Cross-Border Trading Helps Ease Isolation at the Border
Samarinda, East Kalimantan. Officials from East Kalimantan and Malaysia have agreed to boost cross-border bartering of goods and produce to give residents of the remote border region easier access to items they would otherwise have difficulty sourcing.
Yaya Sabian Noor, head of the provincial investment coordinating body (BPPMD), said on Monday that the program was one of several agreed to at a meeting of the Malaysia-Indonesia Social and Economic Working Group in Bali earlier this month.
“Part of the agreement was that we would boost the barter trade between the two countries along the shared border between East Kalimantan and the Malaysian state of Sabah,” he said.
Yaya, who also chairs the working group, said that under the program, residents of Nunukan district would be able to trade their agricultural produce and fish catches to their Malaysian neighbors in exchange for basic goods.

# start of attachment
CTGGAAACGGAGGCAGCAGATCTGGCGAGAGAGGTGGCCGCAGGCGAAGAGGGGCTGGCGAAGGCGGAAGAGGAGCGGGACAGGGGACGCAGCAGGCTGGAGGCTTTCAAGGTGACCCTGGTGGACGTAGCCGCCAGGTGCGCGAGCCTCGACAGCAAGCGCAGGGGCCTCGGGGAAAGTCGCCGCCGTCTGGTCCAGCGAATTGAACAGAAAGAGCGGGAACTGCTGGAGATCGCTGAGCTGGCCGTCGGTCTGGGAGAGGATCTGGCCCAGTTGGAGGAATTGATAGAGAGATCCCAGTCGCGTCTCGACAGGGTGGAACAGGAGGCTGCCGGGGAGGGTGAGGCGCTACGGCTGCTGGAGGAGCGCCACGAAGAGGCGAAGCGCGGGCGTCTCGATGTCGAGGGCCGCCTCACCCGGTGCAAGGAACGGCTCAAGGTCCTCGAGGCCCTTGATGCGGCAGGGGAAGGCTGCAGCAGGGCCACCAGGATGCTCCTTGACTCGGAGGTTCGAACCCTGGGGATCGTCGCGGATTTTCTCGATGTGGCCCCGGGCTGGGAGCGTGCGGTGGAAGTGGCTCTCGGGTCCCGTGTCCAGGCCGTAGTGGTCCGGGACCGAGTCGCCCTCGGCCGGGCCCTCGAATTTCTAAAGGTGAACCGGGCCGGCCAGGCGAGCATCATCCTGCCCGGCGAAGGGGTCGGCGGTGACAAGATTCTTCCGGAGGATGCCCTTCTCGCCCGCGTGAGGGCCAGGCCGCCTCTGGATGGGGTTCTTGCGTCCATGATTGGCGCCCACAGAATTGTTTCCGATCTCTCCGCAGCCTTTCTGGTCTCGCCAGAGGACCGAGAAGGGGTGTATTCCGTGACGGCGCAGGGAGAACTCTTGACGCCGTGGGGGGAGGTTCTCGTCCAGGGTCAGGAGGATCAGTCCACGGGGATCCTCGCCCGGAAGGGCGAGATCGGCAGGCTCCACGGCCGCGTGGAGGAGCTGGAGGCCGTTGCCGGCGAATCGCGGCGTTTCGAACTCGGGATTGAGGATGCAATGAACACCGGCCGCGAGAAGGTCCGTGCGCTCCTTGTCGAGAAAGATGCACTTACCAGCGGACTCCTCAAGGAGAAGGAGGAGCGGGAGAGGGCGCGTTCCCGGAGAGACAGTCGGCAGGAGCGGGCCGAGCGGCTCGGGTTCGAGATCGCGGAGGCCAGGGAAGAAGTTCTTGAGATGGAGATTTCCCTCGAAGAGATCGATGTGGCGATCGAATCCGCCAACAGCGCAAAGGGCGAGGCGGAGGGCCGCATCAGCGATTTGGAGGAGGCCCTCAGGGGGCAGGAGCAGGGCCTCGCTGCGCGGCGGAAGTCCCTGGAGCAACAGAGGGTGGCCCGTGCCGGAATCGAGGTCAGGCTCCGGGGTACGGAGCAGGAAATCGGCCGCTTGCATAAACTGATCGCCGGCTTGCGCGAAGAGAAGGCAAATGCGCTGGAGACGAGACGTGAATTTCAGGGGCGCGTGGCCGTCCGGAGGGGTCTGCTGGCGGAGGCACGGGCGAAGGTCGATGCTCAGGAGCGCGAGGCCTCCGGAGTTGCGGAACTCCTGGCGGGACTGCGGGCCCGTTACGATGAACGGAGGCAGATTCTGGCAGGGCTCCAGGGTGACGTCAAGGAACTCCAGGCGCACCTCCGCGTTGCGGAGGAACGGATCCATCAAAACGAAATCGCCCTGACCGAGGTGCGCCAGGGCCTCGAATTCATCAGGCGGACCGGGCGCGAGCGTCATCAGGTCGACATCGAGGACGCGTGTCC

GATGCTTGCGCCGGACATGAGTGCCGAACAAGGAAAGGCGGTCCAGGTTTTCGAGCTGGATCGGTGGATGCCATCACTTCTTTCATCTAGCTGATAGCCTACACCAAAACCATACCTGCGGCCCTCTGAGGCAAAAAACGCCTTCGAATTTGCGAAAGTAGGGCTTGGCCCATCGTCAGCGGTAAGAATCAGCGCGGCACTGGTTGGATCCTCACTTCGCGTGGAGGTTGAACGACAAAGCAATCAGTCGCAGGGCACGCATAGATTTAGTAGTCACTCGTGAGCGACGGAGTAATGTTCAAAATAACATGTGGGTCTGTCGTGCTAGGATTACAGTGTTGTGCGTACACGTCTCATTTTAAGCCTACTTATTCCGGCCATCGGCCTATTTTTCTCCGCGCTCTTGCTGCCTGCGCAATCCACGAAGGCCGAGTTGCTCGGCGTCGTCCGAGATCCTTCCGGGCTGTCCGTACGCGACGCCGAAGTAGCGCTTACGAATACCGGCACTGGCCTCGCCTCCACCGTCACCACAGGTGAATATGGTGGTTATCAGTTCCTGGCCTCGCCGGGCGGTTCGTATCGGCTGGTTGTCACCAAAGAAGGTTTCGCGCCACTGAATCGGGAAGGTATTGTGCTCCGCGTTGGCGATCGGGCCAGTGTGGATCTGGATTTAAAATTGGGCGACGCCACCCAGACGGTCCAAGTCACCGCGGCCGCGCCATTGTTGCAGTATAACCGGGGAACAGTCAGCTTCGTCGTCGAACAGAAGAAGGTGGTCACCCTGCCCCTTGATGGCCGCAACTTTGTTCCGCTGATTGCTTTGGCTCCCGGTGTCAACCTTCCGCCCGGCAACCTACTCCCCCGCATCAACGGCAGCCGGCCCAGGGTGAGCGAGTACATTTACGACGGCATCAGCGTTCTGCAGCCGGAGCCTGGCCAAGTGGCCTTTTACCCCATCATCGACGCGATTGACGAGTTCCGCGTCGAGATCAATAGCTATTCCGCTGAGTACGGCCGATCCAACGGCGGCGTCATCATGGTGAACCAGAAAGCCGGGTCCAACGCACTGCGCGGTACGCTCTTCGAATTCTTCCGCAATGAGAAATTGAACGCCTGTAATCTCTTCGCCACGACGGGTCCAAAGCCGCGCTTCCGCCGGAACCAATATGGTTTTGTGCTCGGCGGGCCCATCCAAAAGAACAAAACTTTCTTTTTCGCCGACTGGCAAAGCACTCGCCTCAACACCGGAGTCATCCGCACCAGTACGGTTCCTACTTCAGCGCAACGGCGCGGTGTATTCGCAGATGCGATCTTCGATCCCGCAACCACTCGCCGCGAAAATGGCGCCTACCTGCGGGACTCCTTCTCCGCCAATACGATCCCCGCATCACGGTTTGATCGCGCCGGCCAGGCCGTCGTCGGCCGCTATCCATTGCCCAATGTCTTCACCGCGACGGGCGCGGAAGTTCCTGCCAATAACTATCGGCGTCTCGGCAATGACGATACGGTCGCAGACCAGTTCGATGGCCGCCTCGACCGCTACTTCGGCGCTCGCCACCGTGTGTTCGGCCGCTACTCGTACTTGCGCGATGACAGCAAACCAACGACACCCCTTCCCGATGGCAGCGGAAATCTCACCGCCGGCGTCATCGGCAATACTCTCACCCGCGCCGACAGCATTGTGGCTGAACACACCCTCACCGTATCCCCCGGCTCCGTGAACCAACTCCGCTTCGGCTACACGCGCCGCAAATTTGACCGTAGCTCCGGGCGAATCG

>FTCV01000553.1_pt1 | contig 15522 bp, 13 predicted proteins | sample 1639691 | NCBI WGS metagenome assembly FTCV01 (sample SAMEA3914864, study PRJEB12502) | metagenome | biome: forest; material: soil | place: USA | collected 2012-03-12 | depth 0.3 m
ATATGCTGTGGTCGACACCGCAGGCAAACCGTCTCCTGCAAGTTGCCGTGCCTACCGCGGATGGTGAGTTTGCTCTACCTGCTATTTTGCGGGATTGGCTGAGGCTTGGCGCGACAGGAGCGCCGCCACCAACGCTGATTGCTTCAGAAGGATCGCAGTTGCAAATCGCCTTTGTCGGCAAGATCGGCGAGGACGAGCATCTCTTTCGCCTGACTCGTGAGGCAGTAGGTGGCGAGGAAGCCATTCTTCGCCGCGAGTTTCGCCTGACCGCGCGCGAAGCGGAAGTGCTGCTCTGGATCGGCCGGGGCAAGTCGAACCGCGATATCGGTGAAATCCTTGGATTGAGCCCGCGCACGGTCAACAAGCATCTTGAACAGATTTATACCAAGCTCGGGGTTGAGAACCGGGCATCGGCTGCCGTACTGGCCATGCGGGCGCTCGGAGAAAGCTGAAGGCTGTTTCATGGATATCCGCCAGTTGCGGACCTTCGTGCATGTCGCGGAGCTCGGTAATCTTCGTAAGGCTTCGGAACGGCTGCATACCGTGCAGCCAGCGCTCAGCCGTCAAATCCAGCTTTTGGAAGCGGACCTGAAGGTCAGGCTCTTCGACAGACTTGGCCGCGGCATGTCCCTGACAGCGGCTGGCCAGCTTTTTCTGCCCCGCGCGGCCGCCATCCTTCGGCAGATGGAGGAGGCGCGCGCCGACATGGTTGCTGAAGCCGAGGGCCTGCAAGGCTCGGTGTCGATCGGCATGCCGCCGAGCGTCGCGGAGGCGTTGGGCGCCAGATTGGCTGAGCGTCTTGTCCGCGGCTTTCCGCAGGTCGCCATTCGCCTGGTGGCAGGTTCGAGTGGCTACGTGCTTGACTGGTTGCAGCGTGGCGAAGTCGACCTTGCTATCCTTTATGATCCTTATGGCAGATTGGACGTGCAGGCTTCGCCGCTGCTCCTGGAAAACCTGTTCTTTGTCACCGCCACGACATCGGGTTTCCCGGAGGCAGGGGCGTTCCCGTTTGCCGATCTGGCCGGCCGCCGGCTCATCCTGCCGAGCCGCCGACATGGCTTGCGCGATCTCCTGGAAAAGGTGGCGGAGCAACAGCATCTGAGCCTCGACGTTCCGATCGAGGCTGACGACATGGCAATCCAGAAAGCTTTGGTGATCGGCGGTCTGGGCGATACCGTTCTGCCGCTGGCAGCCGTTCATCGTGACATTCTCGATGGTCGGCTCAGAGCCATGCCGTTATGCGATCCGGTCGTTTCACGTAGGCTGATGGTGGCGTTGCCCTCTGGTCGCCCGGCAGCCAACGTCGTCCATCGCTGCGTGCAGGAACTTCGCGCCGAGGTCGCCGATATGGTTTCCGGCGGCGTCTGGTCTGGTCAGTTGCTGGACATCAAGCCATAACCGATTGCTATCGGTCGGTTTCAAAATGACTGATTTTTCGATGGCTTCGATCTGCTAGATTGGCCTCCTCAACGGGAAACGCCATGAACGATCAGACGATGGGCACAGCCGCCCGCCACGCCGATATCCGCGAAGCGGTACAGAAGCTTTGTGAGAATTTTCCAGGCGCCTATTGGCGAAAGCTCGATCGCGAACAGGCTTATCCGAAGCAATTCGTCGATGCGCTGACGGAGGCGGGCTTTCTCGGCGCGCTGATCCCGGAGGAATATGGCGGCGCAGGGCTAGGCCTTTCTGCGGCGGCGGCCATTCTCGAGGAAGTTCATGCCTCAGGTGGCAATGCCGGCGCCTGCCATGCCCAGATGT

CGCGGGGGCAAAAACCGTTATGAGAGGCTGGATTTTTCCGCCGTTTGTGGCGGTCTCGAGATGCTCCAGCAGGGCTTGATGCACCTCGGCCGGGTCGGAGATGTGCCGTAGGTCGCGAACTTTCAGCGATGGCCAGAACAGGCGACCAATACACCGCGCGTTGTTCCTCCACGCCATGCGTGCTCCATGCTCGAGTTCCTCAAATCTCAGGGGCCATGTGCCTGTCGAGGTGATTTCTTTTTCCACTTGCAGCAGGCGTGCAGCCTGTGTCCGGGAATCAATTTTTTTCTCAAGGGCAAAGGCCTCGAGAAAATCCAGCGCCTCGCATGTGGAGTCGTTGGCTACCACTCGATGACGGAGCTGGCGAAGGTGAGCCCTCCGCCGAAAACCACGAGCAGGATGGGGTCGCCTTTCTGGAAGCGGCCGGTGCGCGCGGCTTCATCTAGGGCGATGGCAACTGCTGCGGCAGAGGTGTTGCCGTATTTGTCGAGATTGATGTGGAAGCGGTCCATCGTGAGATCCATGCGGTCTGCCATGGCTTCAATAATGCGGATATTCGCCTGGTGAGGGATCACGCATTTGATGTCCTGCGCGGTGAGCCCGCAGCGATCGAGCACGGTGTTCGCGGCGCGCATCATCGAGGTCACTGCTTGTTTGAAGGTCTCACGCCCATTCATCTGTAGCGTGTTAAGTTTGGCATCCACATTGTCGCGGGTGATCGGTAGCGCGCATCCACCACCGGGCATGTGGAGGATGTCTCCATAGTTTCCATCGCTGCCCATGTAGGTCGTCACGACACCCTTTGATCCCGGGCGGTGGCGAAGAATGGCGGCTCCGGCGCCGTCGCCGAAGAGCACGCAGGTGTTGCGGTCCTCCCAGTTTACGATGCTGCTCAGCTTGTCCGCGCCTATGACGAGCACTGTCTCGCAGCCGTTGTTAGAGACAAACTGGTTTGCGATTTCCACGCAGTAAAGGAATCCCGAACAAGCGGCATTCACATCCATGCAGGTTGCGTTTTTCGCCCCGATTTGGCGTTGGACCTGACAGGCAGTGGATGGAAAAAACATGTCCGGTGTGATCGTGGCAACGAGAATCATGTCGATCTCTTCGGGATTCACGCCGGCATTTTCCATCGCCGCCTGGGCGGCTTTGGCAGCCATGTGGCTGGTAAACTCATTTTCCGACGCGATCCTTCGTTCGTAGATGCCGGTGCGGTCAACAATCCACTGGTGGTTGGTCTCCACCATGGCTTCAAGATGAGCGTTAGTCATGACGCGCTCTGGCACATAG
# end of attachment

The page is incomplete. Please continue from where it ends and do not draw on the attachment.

The agreement will also allow residents of Nunukan’s Sebatik subdistrict to buy newly hatched chicks from Sabah, then raise them and sell them back to the Malaysians as broiler chickens.
“There were a lot of points that were agreed to in our meeting, but the most important is the emphasis on barter trade,” Yadi said. “It is this that will allow our citizens on the border a market for their agricultural and maritime produce.”
He said that in an effort to ensure the policy was not abused by people seeking to trade illicit or prohibited goods, Malaysian officials would build border posts.
“Under the barter trade program, citizens of both countries won’t need a passport to travel across the border or be subject to customs and excise duties for the goods that they trade,” he said.
“So we’re allowing them to barter freely, while at the same time still keeping an eye on the trade.”
The program is part of a wider effort to boost economic welfare in Indonesia’s largely underdeveloped border region with Malaysia.
Residents of Krayan subdistrict in Nunukan have been particularly affected by the isolation, forced to depend heavily on trade and food from across the border to meet their needs.
The lone road from the subdistrict on the border with Malaysia to the district capital can only be traversed during the dry season. In the rainy season, it remains flooded for months.
The terrain is more forgiving on the 15-kilometer road to the border, meaning that 90 percent of the goods coming into Krayan are from Malaysia, residents say.